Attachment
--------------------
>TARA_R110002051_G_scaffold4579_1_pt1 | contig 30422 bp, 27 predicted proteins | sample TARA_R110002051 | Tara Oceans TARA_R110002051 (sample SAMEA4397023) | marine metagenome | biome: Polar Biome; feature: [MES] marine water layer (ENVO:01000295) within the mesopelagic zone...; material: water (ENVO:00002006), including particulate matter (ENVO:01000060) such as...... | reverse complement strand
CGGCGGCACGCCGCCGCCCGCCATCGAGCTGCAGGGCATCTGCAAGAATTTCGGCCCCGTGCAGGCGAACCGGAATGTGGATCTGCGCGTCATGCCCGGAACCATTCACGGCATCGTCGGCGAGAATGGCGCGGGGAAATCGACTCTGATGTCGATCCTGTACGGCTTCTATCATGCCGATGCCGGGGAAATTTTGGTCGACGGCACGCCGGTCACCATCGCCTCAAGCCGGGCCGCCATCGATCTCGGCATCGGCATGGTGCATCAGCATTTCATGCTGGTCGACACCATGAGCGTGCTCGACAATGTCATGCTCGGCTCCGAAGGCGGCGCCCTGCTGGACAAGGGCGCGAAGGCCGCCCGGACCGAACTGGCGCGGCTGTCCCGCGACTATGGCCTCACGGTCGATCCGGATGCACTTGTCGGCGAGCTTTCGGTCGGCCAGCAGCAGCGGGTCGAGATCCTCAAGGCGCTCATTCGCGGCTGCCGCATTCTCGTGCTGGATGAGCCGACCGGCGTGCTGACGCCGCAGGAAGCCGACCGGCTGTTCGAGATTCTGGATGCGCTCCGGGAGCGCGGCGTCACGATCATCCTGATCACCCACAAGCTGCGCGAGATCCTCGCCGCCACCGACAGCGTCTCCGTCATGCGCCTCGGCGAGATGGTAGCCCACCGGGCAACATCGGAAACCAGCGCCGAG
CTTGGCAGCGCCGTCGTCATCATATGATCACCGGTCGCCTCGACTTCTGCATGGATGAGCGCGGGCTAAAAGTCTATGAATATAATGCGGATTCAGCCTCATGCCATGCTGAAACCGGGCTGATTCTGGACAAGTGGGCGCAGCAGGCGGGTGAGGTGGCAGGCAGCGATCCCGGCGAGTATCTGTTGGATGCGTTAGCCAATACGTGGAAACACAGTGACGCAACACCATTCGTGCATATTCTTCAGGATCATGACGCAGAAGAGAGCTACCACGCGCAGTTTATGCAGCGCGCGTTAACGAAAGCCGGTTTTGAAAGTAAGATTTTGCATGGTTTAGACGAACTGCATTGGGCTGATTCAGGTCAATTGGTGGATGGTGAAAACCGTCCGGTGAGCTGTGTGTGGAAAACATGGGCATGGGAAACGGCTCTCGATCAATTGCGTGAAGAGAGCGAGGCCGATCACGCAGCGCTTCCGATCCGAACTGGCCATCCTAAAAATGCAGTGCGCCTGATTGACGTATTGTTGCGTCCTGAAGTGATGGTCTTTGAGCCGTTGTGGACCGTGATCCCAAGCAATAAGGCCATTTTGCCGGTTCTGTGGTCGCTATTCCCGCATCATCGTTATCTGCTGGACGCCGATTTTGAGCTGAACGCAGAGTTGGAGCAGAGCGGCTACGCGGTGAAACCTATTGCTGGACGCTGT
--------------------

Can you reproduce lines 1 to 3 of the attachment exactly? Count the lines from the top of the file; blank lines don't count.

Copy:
>TARA_R110002051_G_scaffold4579_1_pt1 | contig 30422 bp, 27 predicted proteins | sample TARA_R110002051 | Tara Oceans TARA_R110002051 (sample SAMEA4397023) | marine metagenome | biome: Polar Biome; feature: [MES] marine water layer (ENVO:01000295) within the mesopelagic zone...; material: water (ENVO:00002006), including particulate matter (ENVO:01000060) such as...... | reverse complement strand
CGGCGGCACGCCGCCGCCCGCCATCGAGCTGCAGGGCATCTGCAAGAATTTCGGCCCCGTGCAGGCGAACCGGAATGTGGATCTGCGCGTCATGCCCGGAACCATTCACGGCATCGTCGGCGAGAATGGCGCGGGGAAATCGACTCTGATGTCGATCCTGTACGGCTTCTATCATGCCGATGCCGGGGAAATTTTGGTCGACGGCACGCCGGTCACCATCGCCTCAAGCCGGGCCGCCATCGATCTCGGCATCGGCATGGTGCATCAGCATTTCATGCTGGTCGACACCATGAGCGTGCTCGACAATGTCATGCTCGGCTCCGAAGGCGGCGCCCTGCTGGACAAGGGCGCGAAGGCCGCCCGGACCGAACTGGCGCGGCTGTCCCGCGACTATGGCCTCACGGTCGATCCGGATGCACTTGTCGGCGAGCTTTCGGTCGGCCAGCAGCAGCGGGTCGAGATCCTCAAGGCGCTCATTCGCGGCTGCCGCATTCTCGTGCTGGATGAGCCGACCGGCGTGCTGACGCCGCAGGAAGCCGACCGGCTGTTCGAGATTCTGGATGCGCTCCGGGAGCGCGGCGTCACGATCATCCTGATCACCCACAAGCTGCGCGAGATCCTCGCCGCCACCGACAGCGTCTCCGTCATGCGCCTCGGCGAGATGGTAGCCCACCGGGCAACATCGGAAACCAGCGCCGAG
CTTGGCAGCGCCGTCGTCATCATATGATCACCGGTCGCCTCGACTTCTGCATGGATGAGCGCGGGCTAAAAGTCTATGAATATAATGCGGATTCAGCCTCATGCCATGCTGAAACCGGGCTGATTCTGGACAAGTGGGCGCAGCAGGCGGGTGAGGTGGCAGGCAGCGATCCCGGCGAGTATCTGTTGGATGCGTTAGCCAATACGTGGAAACACAGTGACGCAACACCATTCGTGCATATTCTTCAGGATCATGACGCAGAAGAGAGCTACCACGCGCAGTTTATGCAGCGCGCGTTAACGAAAGCCGGTTTTGAAAGTAAGATTTTGCATGGTTTAGACGAACTGCATTGGGCTGATTCAGGTCAATTGGTGGATGGTGAAAACCGTCCGGTGAGCTGTGTGTGGAAAACATGGGCATGGGAAACGGCTCTCGATCAATTGCGTGAAGAGAGCGAGGCCGATCACGCAGCGCTTCCGATCCGAACTGGCCATCCTAAAAATGCAGTGCGCCTGATTGACGTATTGTTGCGTCCTGAAGTGATGGTCTTTGAGCCGTTGTGGACCGTGATCCCAAGCAATAAGGCCATTTTGCCGGTTCTGTGGTCGCTATTCCCGCATCATCGTTATCTGCTGGACGCCGATTTTGAGCTGAACGCAGAGTTGGAGCAGAGCGGCTACGCGGTGAAACCTATTGCTGGACGCTGT